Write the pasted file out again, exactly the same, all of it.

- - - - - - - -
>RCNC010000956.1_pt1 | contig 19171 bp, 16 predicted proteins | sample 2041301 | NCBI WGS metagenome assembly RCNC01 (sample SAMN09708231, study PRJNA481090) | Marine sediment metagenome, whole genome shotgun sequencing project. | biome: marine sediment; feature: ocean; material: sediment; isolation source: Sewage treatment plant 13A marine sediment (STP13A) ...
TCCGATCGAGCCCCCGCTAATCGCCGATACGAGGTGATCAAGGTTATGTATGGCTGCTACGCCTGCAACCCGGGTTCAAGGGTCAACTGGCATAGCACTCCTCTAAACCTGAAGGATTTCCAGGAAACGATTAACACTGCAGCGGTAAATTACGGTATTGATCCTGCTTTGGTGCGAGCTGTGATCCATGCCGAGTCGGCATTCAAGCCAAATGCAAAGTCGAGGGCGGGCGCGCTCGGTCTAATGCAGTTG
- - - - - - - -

>RCNC010000956.1_pt1 | contig 19171 bp, 16 predicted proteins | sample 2041301 | NCBI WGS metagenome assembly RCNC01 (sample SAMN09708231, study PRJNA481090) | Marine sediment metagenome, whole genome shotgun sequencing project. | biome: marine sediment; feature: ocean; material: sediment; isolation source: Sewage treatment plant 13A marine sediment (STP13A) ...
TCCGATCGAGCCCCCGCTAATCGCCGATACGAGGTGATCAAGGTTATGTATGGCTGCTACGCCTGCAACCCGGGTTCAAGGGTCAACTGGCATAGCACTCCTCTAAACCTGAAGGATTTCCAGGAAACGATTAACACTGCAGCGGTAAATTACGGTATTGATCCTGCTTTGGTGCGAGCTGTGATCCATGCCGAGTCGGCATTCAAGCCAAATGCAAAGTCGAGGGCGGGCGCGCTCGGTCTAATGCAGTTG